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11/13/2009

Echoes Of Our Past

    Some observations about the Jeanine Nicarico murder case, former DuPage County State's Attorney Jim Ryan's role in it and Ryan's apology this week:

     The 10-year-old victim was kidnapped, raped and killed on February 25, 1983 fueling outrage in DuPage County, which back then included more cornfields than subdivisions and strip malls.   The initial "investigation" continued for the next 13 months until March of 1984 when innocents Rolando Cruz, Alejandro Hernandez and Steven Buckley were indicted.  Cruz and Hernandez were tried, convicted and sentenced to death in 1985, while Jim Ryan's prosecutors discounted the confession of the real killer Brian Dugan.  While the charges against Buckley eventually were dropped, the two Latinos would spend more than a decade on death row for a crime they did not commit.

1980's Racial Politics

   The horrific crime happened only three days after Harold Washington won Chicago's 1983 democratic primary, eventually to become the city's first African American Mayor.  Remember "Council Wars" and how racism became the new rage in the region?  As the Nicarico case unfolded, overwhelmingly white DuPage Countians were reading, hearing and watching the developments in one of the most racially-charged political environments in local history.  There were very few blacks living in DuPage during the early to mid-1980's, but the Latino community there and throughout the area took great offense at Ryan's prosecutors' relentless efforts to convict Cruz and Hernandez while ignoring the confession of Dugan, who is white.

  Meanwhile, the "Reagan Revolution" was in full swing.   Republican Jim Ryan, elected DuPage's new state's attorney in 1984, was the poster boy for the local movement's "law and order" component.   To be fair, he actually inherited the flawed investigation from his predecessor who supervised and approved most of the work product that led to the the cases against Cruz and Hernandez.

  Was it racism, political ambition, incompetence or a combination that pressured Ryan not to call off his prosecutorial dogs?   As State's Attorney, he spent ten years until his election as Illinois Attorney General in 1994, trying to fit a square peg into a round hole as he publicly stated his belief time and again that Rolando Cruz and Alejandro Hernandez were guilty and deserved to be executed.  Even during his failed campaign for governor in 2002, after Cruz and Hernandez had been exonerated by the justice system and freed, he did not apologize for the erroneous prosecutions.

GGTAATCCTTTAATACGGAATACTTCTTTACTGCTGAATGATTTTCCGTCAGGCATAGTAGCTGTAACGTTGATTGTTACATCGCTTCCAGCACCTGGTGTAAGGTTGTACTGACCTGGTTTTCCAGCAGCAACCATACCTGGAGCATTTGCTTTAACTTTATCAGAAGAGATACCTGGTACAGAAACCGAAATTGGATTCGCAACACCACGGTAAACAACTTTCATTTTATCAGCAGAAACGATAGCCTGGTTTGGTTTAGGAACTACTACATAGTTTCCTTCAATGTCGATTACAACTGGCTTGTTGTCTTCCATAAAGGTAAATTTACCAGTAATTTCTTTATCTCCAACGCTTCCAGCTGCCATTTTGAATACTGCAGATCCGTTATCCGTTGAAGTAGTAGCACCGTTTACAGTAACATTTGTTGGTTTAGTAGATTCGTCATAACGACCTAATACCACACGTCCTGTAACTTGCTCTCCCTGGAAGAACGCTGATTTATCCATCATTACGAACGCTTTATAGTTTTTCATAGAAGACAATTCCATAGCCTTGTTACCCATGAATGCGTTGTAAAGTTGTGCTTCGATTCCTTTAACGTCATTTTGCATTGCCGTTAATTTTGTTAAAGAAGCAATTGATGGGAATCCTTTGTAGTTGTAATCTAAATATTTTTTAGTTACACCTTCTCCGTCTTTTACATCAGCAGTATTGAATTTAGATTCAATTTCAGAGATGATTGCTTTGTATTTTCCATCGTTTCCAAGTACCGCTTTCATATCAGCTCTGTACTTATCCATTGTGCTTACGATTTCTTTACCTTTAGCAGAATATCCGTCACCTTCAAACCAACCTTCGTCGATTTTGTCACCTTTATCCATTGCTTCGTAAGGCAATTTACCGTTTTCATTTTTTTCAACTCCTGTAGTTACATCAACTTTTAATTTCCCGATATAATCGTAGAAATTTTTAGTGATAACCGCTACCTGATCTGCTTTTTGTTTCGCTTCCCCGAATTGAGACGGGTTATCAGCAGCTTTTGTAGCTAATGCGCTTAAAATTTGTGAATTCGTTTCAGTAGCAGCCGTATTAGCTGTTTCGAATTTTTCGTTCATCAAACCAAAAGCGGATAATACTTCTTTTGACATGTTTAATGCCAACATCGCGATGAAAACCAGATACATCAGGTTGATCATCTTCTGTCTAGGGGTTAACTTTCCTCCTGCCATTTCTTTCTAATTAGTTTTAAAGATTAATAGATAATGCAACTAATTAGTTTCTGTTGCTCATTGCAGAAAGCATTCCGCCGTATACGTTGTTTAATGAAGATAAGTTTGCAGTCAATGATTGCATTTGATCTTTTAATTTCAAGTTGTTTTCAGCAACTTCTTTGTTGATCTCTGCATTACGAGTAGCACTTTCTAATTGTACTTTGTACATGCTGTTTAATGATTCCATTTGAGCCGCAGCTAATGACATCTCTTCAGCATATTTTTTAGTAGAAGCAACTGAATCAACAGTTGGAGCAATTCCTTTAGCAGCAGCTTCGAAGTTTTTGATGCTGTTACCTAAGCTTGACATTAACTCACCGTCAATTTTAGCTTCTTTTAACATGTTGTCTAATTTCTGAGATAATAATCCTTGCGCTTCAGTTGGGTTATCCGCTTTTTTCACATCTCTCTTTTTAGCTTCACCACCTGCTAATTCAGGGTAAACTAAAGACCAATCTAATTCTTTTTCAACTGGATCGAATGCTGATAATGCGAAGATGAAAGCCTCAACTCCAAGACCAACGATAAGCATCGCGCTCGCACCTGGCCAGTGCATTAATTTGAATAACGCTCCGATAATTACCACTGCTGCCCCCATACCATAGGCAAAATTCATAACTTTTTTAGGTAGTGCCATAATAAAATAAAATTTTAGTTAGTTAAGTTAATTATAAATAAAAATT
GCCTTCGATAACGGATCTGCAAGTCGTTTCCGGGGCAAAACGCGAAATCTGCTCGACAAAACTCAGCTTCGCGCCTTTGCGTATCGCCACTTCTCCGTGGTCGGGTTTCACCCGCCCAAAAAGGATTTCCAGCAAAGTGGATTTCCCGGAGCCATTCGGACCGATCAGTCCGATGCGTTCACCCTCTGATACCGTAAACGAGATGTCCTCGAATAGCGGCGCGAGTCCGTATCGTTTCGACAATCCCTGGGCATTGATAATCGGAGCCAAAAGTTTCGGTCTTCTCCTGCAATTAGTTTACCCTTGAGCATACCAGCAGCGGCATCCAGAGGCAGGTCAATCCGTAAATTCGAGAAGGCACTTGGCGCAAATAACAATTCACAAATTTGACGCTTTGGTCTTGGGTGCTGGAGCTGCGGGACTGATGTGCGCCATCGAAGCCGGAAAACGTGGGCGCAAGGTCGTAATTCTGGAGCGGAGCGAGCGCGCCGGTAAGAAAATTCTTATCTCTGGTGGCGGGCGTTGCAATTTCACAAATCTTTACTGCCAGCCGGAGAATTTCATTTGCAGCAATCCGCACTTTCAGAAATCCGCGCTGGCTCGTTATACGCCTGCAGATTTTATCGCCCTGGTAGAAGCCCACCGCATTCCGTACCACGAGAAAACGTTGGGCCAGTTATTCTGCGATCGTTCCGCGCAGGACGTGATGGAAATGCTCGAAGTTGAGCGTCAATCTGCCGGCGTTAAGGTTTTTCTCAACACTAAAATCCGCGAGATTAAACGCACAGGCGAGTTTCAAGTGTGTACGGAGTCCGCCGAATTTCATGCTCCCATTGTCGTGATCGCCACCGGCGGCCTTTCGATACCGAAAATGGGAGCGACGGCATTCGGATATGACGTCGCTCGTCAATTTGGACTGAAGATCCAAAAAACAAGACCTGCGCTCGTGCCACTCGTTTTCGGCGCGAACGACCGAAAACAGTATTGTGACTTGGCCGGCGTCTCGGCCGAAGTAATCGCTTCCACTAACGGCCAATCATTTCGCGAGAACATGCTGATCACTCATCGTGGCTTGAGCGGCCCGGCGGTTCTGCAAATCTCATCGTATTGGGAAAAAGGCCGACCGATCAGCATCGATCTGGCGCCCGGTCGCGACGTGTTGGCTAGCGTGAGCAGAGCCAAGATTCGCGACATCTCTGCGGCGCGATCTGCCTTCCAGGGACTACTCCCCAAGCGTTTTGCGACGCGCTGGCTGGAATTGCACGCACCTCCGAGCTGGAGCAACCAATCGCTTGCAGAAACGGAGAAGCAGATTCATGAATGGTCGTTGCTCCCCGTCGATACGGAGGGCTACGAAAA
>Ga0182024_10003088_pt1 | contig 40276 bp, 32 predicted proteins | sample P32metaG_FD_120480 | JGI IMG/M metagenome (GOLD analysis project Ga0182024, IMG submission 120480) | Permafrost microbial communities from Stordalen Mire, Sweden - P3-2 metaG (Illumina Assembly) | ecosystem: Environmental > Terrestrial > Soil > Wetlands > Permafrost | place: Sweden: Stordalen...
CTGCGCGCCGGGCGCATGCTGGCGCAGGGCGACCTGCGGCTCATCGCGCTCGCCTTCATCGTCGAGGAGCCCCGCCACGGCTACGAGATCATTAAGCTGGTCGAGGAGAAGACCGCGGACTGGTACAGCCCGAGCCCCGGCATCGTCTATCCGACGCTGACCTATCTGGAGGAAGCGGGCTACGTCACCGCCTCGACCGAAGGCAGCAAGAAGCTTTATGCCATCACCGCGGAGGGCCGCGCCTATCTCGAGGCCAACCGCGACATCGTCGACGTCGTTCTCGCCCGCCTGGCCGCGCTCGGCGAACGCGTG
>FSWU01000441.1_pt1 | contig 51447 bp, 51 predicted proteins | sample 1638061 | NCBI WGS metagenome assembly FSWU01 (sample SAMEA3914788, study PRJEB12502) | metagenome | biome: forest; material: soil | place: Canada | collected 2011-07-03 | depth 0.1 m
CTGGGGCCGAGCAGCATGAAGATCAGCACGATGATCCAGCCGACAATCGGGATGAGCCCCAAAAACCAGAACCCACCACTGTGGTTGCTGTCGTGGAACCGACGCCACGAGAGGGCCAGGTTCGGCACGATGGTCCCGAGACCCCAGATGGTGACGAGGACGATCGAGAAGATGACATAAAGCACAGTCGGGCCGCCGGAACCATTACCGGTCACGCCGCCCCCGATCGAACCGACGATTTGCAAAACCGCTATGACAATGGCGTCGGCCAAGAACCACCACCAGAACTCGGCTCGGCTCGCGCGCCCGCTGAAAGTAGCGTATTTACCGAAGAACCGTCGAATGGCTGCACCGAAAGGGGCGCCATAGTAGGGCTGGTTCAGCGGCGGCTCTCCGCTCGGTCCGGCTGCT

Fast Forward

  The 63 year old Ryan is running for governor again after spending the last seven years teaching political science at Benedictine University.  On November 12th, the day after Dugan was finally sentenced to death for the Nicarico murder, Ryan e-mailed the apology for his role in the injustices committed against Rolando Cruz and Alejandro Hernandez.  In a one-on-one interview with me shortly after he announced his candidacy, he told me he is wiser after the experiences of the past 25 years.   Those experiences include not only the mistakes in the Nicarico case but also more personal tragedies than most of us will ever endure.  Ryan is a cancer survivor, he and his wife Marie have suffered the losses of two children (one by illness, another by suicide) and Marie's near-fatal heart attack.

  Ryan wants Illinois voters to consider his apology as evidence that he is a changed man who now realizes that politics do not define an officeholder's success as a human being.   He claims to have a better, fairer sense of right and wrong.   And even more stunning, the former unyielding, "lock 'em up and throw away the key" prosecutor also says if elected governor, he will NOT lift the state's moratorium on the death penalty until after more reforms of the rules governing the use of capital punishment. 

  Jim Ryan is apparently tired of running from his past.  He's finally turned and confronted it.

  

Comments

You have got to be kidding me. Jim Ryan is a dirt ball and deserves to be in jail. He knew and was told by the Illinois state police in no uncertain terms " You've got the wrong guy" For 20 plus years he's never apologized and now all of a sudden he's a changed man. Bull, the only reason he's a "changed man" is he's wants to be governor. That's the whole reason he never admitted his lie. Let me repeat. JIM RYAN KNEW CRUZ WAS INNOCENT FROM ALMOST THE VERY BEGINNING of this case. The supreme court ruled and I quote " JIM RYAN KNOWINGLY DENIED ROLANDO CRUZ A FAIR TRIAL" This case cost the tax payer's of DuPage county 3.5 million paid to Cruz directly and not to mention all of the court costs associated with the bogus trials.

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